The two-bid New England Region looks like a fight for the top between Dartmouth and Tufts. But there are some sneaky good teams eyeing the backdoor game.
May 1, 2015 by Katie Raynolds in Preview with 0 comments
This season has been a long one for the New England teams; persistent wintry conditions meant limited practice time, and every team from the region went into big tournaments knowing they were under-prepared. Now, at the end of the season, there are no more excuses.
Two bids are on the line and the two favorites, Dartmouth Princess Layout and Tufts Ewo, look evenly matched. The format strongly favors the teams that win their pool, ratcheting up the importance of Saturday’s play. For the teams of the New England region, she who hesitates may be lost, and wind up watching livestreams of Milwaukee.
- Date: May 2-3
- Location: Amherst, MA
- Bids Available: 2
- Score Reporter
Dartmouth is Finally on Top
Dartmouth has spent the past few seasons knocking at the back door of the region, trying to come in. This year they’re holding the key. When asked how it felt to be seeded first in the region, the Dartmouth captains jokingly replied, “Wait, what… we’re the one seed?!”
Their game is good, and they’re going to try to fight the nefarious effects of being on top. They have the deepest bench in the region, and a lot of their talent is young. Julianna Werffeli’s name is being tossed around for FOTY, and Angela Zhu was in her shoes just last season. Both give their backfield a lot of versatility and Werffeli in particular is a defensive menace.
Dartmouth’s success on the field isn’t just good personnel; they know how to give each other space and time on offense, and they capitalize. Concepts like stretching the field or exploiting the break side are fundamentals in ultimate, but they’re rarely respected and done well. Dartmouth knows how to use their real estate, and they won’t hesitate to launch an away look to a blur named Patricia Neckowicz or Callahan nominee Eva Petzinger.
What sets Princess Layout apart is their depth and versatility. Their top seven is New England’s strongest, and their bench can comfortably step in. The Dartmouth roster features enough well-rounded skillsets to take coach Eugene Yum’s adjustments and apply them midgame. It’s what has allowed them to go toe to toe with some the best women’s teams in the country and what could guide them to defending the one seed.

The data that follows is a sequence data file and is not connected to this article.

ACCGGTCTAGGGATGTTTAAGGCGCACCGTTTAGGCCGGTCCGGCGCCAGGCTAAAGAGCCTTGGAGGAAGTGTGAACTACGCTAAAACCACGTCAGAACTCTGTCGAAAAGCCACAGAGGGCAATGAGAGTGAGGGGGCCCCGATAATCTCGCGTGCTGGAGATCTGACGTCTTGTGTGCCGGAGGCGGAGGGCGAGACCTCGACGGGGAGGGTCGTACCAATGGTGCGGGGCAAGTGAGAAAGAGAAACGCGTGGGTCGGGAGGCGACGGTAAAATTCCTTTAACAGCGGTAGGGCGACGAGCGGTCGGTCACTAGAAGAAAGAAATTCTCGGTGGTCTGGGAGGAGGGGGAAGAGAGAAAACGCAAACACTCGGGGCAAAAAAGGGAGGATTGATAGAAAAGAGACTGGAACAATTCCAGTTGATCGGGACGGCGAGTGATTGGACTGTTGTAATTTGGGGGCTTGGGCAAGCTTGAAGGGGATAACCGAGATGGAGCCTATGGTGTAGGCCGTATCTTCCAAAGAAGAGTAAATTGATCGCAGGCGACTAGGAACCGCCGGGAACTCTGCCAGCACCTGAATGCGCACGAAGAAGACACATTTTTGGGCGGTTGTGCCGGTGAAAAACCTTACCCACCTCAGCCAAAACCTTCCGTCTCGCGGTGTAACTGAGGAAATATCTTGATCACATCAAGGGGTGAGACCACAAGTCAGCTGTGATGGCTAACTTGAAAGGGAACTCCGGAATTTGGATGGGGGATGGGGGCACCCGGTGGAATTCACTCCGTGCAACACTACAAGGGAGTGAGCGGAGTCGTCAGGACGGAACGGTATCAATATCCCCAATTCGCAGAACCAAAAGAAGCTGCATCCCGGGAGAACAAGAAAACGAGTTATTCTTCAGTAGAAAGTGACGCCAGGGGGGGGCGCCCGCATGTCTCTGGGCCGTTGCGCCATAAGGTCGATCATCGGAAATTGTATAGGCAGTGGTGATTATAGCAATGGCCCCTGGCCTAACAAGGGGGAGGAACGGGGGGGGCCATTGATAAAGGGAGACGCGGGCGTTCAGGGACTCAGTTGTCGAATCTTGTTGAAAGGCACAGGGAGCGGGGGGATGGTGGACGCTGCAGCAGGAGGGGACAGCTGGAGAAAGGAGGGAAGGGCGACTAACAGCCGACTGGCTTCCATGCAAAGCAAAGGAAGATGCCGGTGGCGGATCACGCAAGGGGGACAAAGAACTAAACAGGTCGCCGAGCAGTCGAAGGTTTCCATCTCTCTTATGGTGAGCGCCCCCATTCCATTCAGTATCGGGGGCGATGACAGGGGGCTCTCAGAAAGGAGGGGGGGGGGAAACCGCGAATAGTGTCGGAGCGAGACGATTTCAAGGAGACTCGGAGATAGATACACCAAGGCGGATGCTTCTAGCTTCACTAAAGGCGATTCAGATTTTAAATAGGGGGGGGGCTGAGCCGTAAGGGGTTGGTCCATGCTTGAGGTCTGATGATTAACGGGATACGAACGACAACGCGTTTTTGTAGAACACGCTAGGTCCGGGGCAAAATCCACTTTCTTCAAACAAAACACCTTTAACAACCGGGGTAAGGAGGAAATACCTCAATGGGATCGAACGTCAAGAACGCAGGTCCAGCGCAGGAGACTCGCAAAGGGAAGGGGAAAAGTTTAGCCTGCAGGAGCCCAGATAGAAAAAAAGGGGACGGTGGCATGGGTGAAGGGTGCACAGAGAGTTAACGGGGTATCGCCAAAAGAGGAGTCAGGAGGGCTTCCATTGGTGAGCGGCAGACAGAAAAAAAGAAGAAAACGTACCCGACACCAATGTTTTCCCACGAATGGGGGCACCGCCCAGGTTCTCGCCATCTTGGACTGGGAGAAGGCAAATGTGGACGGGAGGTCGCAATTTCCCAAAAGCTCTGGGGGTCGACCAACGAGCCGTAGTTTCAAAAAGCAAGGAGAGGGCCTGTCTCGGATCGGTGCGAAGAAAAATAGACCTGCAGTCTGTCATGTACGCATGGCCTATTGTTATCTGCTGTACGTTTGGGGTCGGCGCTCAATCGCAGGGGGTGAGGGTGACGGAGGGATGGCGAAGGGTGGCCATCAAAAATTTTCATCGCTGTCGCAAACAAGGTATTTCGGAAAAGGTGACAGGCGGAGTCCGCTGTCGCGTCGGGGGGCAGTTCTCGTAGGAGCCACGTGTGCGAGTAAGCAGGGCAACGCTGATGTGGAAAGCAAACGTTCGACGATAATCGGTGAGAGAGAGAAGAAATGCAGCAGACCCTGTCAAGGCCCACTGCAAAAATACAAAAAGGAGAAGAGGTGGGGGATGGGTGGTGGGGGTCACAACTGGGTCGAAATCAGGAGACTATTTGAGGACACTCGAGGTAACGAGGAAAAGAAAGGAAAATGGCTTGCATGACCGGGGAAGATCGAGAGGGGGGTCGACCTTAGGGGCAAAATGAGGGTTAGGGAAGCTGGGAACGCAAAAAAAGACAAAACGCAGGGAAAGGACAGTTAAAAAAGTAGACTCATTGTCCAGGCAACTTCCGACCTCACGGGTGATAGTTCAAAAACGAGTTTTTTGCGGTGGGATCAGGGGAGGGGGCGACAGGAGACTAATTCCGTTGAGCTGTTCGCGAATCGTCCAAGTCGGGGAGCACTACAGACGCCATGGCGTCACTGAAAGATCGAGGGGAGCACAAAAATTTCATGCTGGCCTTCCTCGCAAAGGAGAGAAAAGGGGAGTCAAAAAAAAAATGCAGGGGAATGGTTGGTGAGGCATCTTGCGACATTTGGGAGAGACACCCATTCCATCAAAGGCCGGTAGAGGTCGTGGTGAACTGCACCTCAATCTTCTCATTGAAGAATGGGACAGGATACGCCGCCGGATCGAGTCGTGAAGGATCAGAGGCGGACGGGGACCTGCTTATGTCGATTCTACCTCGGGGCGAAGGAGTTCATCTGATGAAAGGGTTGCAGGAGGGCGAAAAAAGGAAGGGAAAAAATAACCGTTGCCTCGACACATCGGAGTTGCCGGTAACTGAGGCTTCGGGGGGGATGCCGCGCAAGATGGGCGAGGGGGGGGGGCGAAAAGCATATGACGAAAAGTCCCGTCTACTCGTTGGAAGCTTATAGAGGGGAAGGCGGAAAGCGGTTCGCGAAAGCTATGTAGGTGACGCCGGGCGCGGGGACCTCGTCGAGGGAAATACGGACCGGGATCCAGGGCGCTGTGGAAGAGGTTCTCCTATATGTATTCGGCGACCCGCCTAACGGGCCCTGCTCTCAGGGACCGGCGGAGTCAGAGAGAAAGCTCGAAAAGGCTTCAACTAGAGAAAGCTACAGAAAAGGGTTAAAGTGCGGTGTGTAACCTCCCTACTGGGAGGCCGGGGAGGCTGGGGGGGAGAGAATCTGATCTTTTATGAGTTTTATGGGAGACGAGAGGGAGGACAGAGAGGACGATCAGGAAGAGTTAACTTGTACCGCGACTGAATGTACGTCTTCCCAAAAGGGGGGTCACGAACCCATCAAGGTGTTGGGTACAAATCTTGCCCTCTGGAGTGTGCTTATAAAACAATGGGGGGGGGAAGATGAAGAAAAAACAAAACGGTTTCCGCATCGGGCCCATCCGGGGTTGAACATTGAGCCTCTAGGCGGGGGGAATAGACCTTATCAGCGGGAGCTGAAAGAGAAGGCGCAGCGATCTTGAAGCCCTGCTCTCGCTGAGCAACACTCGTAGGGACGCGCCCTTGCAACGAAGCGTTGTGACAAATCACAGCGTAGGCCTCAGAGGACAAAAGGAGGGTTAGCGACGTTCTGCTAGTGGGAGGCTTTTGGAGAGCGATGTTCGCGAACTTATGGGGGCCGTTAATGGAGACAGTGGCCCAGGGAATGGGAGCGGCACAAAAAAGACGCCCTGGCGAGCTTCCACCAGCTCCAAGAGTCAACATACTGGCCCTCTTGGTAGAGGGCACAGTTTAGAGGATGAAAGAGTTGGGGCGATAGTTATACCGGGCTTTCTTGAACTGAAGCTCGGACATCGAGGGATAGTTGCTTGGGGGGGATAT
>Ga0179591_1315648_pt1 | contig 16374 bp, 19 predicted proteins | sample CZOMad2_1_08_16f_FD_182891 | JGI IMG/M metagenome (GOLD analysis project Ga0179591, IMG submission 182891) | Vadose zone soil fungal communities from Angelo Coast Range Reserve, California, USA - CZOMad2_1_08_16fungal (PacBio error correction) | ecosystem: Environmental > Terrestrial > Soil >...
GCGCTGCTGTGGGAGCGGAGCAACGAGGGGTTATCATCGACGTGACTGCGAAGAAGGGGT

Tufts Riding a Real Star
Tufts is the likely choice for taking the strength bid for the region. They aren’t untouchable, but they’re close. Ewo only lost four games this season, and three of those teams (OSU, Kansas, Colorado) already have their tickets to Milwaukee. If Tufts can maintain their offensive efficiency through the weekend, they could steal the front seat from Dartmouth.
Ewo has a penchant for flying under the radar every season. They produce wins at every tournament, are rarely blown out, yet they are never the breakout upset, the crash and burn, or the heavy favorite. Instead, they are usually something much rarer in the college scene: they are consistent.
Tufts’ ascent into the elite echelon began in 2011, and since then they have returned to nationals every year. Their performance at nationals has varied, but the team has a knack for rebounding. Stars come and go – think Claudia Tajima, Michaela Fallon, Emily Shields – but for those keeping track, one of the most consistent factors since 2011 has been Qxhna Titcomb.
Ewo is far more than one player, and they are better for it. Laura Fradin and Jojo Emerson have built their own roles next to Titcomb’s. Emily Eibl, Rachel Kramer, and Winnie Zhang have emerged as vital cutters. But it’s hard not to think of this Regionals and this post-season as the perfect coda for Qxhna’s exceptional college career. Her lunging backhand break has become such a hallmark of their game, they could put her silhouette on the jerseys. Her presence is felt by everyone, on the field and on the sidelines.